For Pre-1978 Works Still in Their Original or Renewal Term, the term is extended to 95 years from the date copyright was originally secured.
What are the limitations to copyright?
Title 17 of the U.S. Code provides for certain rights to use copyrighted works, including the following:
Section 107. Fair Use
Section 108. Reproduction by libraries and archives
Section 110 (1) and (2). Exemption of certain performances and displays
Section 117. Computer programs
Section 121. Reproduction for blind or other people with disabilities
How do I obtain copyright protection for my literary or creative work?
Registering a work with the Copyright Office does have some benefits. It informs the public that the work is protected by copyright, identifies the copyright owner, and sets the date of first publication. In the event of infringement, the infringer will not be able to use the defense of innocent infringement, which may relieve him of actual or statutory damages.
The U.S. Copyright Office provides forms on their website to register works. The copyright owner may use the copyright notice without advance permission from or registration with the Copyright Office.
What is fair use?
Fair use is a limitation of copyright under Section 107 of the Copyright Law that allows reproduction of copyrighted works for the purpose of criticism, comment, news reporting, teaching, scholarship, or research.
What determines fair use?
The factors contributing to fair use must be considered individually and then weighed against one another to determine fair use. When deciding whether use of material qualifies for fair use, consider the following:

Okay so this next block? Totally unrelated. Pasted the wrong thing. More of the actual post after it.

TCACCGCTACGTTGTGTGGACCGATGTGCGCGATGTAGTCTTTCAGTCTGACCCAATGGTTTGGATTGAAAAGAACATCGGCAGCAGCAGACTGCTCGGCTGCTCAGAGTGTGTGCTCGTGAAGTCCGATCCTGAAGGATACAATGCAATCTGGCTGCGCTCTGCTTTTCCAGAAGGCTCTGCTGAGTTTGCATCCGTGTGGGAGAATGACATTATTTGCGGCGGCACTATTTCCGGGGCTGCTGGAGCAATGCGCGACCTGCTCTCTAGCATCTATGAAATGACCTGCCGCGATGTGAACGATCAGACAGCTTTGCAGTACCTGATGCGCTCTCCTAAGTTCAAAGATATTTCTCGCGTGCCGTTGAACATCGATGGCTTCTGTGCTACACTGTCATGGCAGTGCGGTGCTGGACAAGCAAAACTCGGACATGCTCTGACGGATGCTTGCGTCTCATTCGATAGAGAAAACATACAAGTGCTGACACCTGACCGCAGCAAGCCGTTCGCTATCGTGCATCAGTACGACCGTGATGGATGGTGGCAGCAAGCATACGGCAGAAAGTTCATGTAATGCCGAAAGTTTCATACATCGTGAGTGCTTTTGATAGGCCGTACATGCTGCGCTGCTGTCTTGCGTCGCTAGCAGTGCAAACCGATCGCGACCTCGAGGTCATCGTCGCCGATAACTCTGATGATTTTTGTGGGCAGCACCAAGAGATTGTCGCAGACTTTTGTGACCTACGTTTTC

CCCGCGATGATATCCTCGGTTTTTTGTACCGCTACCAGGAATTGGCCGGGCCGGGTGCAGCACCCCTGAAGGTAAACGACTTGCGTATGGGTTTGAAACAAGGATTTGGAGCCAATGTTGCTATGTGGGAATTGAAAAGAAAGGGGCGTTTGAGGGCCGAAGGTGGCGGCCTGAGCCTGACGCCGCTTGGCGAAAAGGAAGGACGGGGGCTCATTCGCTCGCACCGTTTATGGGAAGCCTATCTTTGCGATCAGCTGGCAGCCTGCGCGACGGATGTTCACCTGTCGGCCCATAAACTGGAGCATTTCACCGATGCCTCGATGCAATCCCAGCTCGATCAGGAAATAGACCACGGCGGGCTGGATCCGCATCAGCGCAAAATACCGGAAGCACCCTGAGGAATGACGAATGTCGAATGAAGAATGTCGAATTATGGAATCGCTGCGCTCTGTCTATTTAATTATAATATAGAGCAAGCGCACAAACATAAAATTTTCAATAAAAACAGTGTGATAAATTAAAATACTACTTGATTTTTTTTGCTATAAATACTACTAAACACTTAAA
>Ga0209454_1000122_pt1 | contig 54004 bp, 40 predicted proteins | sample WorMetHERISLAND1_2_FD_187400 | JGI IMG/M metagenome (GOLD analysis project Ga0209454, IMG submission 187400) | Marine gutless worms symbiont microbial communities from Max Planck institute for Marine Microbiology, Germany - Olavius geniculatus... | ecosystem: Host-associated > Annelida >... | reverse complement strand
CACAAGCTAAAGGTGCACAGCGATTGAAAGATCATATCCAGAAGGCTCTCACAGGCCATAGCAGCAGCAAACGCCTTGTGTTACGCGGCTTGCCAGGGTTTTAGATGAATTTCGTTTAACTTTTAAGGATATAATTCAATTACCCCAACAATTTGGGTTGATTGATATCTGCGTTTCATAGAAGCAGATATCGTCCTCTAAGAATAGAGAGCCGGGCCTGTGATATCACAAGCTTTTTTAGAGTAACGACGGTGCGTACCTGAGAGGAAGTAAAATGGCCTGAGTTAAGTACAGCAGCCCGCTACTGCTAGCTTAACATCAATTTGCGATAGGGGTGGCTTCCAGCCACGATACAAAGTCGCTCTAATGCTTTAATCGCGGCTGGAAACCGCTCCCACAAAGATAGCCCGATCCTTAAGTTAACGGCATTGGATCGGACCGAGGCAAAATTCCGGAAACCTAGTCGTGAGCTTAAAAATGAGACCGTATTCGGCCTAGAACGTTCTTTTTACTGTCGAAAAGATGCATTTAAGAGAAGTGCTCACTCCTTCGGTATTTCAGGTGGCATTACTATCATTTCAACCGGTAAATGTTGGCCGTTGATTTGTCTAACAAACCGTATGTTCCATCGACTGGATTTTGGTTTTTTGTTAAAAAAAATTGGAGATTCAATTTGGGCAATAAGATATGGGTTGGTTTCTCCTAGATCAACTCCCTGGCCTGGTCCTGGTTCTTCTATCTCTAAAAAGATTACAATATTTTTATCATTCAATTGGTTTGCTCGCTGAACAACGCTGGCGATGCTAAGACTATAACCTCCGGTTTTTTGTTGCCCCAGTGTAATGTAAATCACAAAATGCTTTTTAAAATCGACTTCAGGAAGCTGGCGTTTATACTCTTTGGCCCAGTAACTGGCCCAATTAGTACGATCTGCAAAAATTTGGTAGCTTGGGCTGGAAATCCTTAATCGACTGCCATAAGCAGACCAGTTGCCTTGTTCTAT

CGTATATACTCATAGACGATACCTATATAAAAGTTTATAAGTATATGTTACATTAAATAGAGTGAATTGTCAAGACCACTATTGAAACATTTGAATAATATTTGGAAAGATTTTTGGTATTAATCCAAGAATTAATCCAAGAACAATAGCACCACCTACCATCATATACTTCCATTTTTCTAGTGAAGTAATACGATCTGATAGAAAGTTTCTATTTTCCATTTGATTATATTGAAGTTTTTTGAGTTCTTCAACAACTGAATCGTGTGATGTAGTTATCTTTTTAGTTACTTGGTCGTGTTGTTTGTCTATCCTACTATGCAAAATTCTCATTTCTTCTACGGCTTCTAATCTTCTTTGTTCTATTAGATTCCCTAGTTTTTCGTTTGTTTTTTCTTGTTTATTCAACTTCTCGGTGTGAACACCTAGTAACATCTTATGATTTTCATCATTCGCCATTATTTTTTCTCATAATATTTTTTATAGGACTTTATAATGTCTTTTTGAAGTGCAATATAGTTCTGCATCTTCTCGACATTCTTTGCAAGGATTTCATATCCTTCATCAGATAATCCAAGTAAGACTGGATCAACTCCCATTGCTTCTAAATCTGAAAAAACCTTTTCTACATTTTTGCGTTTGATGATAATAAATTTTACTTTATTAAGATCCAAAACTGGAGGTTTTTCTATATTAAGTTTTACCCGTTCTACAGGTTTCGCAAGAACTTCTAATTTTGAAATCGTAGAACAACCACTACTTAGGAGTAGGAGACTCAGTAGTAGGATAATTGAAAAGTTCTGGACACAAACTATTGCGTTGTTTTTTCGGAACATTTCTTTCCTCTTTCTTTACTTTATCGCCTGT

the purpose and character of the use, including whether such use is of a commercial nature or is for nonprofit educational purposes;
the nature of the copyrighted work;
the amount and substantiality of the portion used in relation to the copyrighted work as a whole; and
the effect of the use upon the potential market for or value of the copyrighted work. (Sec. 107)
Commercial use of a work weighs against fair use. If the purpose of copying is for criticism, news reporting, comment, teaching, research or scholarship, this weighs in favor of fair use. If access is limited to classroom or password protected, it weighs toward fair use. The law does not give specific guidelines. The less that is copied the heavier will be the weight given to fair use. If copying the work has an adverse effect on the market, this will weigh against fair use. If an original work could have been purchased, this will weigh against fair use.
Watch this short video introducing the concept of Fair Use.
What about photocopying?
These Classroom Guidelines on Photocopying are generally accepted for classroom copying in not-for-profit educational institutions with respect to books and periodicals. These guidelines state the minimum and not the maximum standards of educational fair use.
What about posting materials in Blackboard?
While Blackboard can limit access to course content, it does not absolve instructors or students from first obtaining permission to post copyrighted materials. In general, if you need to obtain permission to use the content in paper format, you probably need permission to use it in electronic format as well. The TEACH Act has expanded the scope of fair use for the performance and display of copyright-protected materials in a distance education environment, including Blackboard.
Instructors are strongly encouraged to use persistent hyperlinks to e-books or journal articles within library databases, which avoids copyright infringement. Please ask a librarian for assistance in building persistent hyperlinks to online resources.